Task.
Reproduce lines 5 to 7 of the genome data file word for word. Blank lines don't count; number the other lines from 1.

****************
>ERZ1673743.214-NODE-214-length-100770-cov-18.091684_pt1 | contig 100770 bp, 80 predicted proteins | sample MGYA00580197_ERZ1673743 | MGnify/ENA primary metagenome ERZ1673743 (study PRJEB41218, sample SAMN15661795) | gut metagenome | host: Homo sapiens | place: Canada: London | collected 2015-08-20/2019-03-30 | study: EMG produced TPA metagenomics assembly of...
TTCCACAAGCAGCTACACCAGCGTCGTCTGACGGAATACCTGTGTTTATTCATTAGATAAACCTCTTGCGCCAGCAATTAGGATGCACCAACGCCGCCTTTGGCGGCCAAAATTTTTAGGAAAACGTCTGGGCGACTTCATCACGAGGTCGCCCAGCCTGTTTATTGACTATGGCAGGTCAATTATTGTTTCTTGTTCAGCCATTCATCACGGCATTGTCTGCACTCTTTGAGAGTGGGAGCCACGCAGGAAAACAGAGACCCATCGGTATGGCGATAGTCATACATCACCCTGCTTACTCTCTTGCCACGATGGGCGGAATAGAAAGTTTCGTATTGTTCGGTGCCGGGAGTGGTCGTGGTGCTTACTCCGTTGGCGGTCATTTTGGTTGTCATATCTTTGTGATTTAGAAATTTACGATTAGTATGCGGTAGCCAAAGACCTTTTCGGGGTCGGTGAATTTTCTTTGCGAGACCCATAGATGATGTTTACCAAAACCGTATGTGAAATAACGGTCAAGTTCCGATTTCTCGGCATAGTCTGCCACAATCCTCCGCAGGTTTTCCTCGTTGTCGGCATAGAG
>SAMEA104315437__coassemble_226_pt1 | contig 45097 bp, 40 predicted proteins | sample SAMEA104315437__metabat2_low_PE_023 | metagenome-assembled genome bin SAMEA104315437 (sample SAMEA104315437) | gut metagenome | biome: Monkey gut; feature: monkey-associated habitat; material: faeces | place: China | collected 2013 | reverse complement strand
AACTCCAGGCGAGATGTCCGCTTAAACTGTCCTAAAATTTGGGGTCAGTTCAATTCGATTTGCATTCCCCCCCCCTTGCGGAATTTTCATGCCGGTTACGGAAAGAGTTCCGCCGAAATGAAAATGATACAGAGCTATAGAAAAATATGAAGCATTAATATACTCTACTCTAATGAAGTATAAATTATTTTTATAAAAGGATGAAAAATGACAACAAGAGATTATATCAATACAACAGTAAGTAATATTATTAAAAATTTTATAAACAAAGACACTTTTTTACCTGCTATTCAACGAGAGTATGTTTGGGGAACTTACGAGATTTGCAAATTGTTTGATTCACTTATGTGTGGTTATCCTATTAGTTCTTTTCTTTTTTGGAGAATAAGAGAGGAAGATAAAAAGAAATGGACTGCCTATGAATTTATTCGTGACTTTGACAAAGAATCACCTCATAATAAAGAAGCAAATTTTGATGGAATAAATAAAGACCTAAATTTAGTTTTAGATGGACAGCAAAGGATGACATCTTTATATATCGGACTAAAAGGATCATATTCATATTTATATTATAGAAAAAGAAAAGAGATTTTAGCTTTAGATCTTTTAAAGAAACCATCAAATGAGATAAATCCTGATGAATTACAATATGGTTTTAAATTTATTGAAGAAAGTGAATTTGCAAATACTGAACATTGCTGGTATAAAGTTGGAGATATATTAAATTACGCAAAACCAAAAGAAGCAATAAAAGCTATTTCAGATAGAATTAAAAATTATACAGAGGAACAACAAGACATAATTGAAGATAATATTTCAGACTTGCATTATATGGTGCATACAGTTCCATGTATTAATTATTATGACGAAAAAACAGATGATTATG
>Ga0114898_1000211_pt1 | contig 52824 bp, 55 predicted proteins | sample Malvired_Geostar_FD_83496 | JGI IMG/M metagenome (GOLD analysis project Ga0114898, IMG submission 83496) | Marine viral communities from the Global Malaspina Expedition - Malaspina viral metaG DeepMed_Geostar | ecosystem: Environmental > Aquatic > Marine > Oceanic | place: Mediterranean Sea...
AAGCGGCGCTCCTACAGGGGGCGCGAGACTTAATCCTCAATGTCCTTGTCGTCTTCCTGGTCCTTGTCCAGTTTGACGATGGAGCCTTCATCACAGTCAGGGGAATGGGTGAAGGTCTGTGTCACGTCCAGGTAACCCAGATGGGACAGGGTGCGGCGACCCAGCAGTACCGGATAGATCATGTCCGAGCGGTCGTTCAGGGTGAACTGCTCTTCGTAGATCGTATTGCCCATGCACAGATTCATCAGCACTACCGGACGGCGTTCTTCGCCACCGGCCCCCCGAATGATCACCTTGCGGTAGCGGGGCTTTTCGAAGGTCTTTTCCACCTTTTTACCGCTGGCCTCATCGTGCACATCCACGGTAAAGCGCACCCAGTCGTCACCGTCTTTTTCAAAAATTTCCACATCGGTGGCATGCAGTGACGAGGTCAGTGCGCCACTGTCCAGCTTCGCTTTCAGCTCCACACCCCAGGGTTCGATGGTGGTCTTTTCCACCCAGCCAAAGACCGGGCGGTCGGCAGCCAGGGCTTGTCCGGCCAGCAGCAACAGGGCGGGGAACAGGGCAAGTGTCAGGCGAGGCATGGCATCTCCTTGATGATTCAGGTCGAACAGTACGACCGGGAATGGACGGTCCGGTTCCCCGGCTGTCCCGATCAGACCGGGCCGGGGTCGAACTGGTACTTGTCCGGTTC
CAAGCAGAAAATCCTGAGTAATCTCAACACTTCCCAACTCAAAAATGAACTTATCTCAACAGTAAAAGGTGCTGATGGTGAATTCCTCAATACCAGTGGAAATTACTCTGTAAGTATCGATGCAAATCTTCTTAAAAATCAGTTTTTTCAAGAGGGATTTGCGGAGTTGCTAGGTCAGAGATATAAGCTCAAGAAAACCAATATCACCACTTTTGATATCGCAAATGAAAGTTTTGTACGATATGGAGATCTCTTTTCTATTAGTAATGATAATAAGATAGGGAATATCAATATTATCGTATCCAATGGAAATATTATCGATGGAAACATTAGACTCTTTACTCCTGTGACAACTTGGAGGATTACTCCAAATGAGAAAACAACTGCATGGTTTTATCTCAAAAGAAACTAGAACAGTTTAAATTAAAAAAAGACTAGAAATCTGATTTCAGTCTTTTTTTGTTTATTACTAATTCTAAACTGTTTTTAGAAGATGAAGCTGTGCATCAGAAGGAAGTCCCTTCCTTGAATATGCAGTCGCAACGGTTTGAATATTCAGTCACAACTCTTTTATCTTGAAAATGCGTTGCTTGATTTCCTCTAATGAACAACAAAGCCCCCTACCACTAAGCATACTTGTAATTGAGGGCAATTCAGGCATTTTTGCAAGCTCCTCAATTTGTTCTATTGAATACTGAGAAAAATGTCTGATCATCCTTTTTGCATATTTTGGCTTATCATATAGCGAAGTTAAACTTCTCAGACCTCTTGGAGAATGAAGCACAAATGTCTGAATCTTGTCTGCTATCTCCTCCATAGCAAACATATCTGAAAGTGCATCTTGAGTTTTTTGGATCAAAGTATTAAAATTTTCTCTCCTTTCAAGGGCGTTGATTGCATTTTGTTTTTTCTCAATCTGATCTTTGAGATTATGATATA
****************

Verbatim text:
>Ga0114898_1000211_pt1 | contig 52824 bp, 55 predicted proteins | sample Malvired_Geostar_FD_83496 | JGI IMG/M metagenome (GOLD analysis project Ga0114898, IMG submission 83496) | Marine viral communities from the Global Malaspina Expedition - Malaspina viral metaG DeepMed_Geostar | ecosystem: Environmental > Aquatic > Marine > Oceanic | place: Mediterranean Sea...
AAGCGGCGCTCCTACAGGGGGCGCGAGACTTAATCCTCAATGTCCTTGTCGTCTTCCTGGTCCTTGTCCAGTTTGACGATGGAGCCTTCATCACAGTCAGGGGAATGGGTGAAGGTCTGTGTCACGTCCAGGTAACCCAGATGGGACAGGGTGCGGCGACCCAGCAGTACCGGATAGATCATGTCCGAGCGGTCGTTCAGGGTGAACTGCTCTTCGTAGATCGTATTGCCCATGCACAGATTCATCAGCACTACCGGACGGCGTTCTTCGCCACCGGCCCCCCGAATGATCACCTTGCGGTAGCGGGGCTTTTCGAAGGTCTTTTCCACCTTTTTACCGCTGGCCTCATCGTGCACATCCACGGTAAAGCGCACCCAGTCGTCACCGTCTTTTTCAAAAATTTCCACATCGGTGGCATGCAGTGACGAGGTCAGTGCGCCACTGTCCAGCTTCGCTTTCAGCTCCACACCCCAGGGTTCGATGGTGGTCTTTTCCACCCAGCCAAAGACCGGGCGGTCGGCAGCCAGGGCTTGTCCGGCCAGCAGCAACAGGGCGGGGAACAGGGCAAGTGTCAGGCGAGGCATGGCATCTCCTTGATGATTCAGGTCGAACAGTACGACCGGGAATGGACGGTCCGGTTCCCCGGCTGTCCCGATCAGACCGGGCCGGGGTCGAACTGGTACTTGTCCGGTTC
CAAGCAGAAAATCCTGAGTAATCTCAACACTTCCCAACTCAAAAATGAACTTATCTCAACAGTAAAAGGTGCTGATGGTGAATTCCTCAATACCAGTGGAAATTACTCTGTAAGTATCGATGCAAATCTTCTTAAAAATCAGTTTTTTCAAGAGGGATTTGCGGAGTTGCTAGGTCAGAGATATAAGCTCAAGAAAACCAATATCACCACTTTTGATATCGCAAATGAAAGTTTTGTACGATATGGAGATCTCTTTTCTATTAGTAATGATAATAAGATAGGGAATATCAATATTATCGTATCCAATGGAAATATTATCGATGGAAACATTAGACTCTTTACTCCTGTGACAACTTGGAGGATTACTCCAAATGAGAAAACAACTGCATGGTTTTATCTCAAAAGAAACTAGAACAGTTTAAATTAAAAAAAGACTAGAAATCTGATTTCAGTCTTTTTTTGTTTATTACTAATTCTAAACTGTTTTTAGAAGATGAAGCTGTGCATCAGAAGGAAGTCCCTTCCTTGAATATGCAGTCGCAACGGTTTGAATATTCAGTCACAACTCTTTTATCTTGAAAATGCGTTGCTTGATTTCCTCTAATGAACAACAAAGCCCCCTACCACTAAGCATACTTGTAATTGAGGGCAATTCAGGCATTTTTGCAAGCTCCTCAATTTGTTCTATTGAATACTGAGAAAAATGTCTGATCATCCTTTTTGCATATTTTGGCTTATCATATAGCGAAGTTAAACTTCTCAGACCTCTTGGAGAATGAAGCACAAATGTCTGAATCTTGTCTGCTATCTCCTCCATAGCAAACATATCTGAAAGTGCATCTTGAGTTTTTTGGATCAAAGTATTAAAATTTTCTCTCCTTTCAAGGGCGTTGATTGCATTTTGTTTTTTCTCAATCTGATCTTTGAGATTATGATATA